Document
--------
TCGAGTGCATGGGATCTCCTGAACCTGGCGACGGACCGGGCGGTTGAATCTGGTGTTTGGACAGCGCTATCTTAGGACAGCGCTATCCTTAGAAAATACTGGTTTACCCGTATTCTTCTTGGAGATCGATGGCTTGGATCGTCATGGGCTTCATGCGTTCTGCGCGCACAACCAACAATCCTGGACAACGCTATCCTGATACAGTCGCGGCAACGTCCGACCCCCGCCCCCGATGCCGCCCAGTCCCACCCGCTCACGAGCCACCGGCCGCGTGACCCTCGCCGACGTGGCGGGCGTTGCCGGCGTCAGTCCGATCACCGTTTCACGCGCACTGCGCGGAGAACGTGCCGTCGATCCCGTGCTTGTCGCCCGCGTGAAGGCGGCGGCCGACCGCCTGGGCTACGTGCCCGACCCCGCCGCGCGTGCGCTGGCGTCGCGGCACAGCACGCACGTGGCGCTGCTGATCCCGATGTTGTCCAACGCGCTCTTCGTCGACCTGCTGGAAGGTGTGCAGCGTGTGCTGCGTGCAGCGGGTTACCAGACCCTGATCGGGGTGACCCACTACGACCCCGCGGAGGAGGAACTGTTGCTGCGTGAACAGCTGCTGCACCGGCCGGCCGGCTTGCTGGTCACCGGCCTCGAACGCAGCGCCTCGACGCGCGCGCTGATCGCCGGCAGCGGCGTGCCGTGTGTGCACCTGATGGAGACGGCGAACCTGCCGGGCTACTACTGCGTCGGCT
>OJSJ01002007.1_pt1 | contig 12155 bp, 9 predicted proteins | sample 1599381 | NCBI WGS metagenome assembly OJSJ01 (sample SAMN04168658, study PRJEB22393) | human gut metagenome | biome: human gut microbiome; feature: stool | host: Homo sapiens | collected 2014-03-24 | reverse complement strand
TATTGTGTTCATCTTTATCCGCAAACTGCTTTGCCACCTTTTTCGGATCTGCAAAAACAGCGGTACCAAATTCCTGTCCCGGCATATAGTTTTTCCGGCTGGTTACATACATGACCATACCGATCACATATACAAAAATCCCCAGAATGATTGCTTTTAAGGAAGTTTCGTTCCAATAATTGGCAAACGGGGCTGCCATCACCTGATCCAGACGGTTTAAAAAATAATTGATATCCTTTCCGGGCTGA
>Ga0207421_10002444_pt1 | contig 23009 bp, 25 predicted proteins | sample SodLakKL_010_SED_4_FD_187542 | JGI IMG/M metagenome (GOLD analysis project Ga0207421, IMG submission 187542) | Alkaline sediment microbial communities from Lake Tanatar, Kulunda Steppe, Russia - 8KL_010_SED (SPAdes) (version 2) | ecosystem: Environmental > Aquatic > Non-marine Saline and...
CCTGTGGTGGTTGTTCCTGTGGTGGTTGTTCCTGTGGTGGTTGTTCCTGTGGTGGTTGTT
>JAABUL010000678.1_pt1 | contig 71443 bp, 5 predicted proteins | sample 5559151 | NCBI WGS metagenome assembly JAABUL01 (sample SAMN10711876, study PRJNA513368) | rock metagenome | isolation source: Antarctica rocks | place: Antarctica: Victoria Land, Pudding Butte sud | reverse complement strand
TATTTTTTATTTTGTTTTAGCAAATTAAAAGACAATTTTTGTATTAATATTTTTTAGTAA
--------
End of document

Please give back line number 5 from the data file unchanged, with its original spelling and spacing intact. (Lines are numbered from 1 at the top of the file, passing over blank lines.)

CCTGTGGTGGTTGTTCCTGTGGTGGTTGTTCCTGTGGTGGTTGTTCCTGTGGTGGTTGTT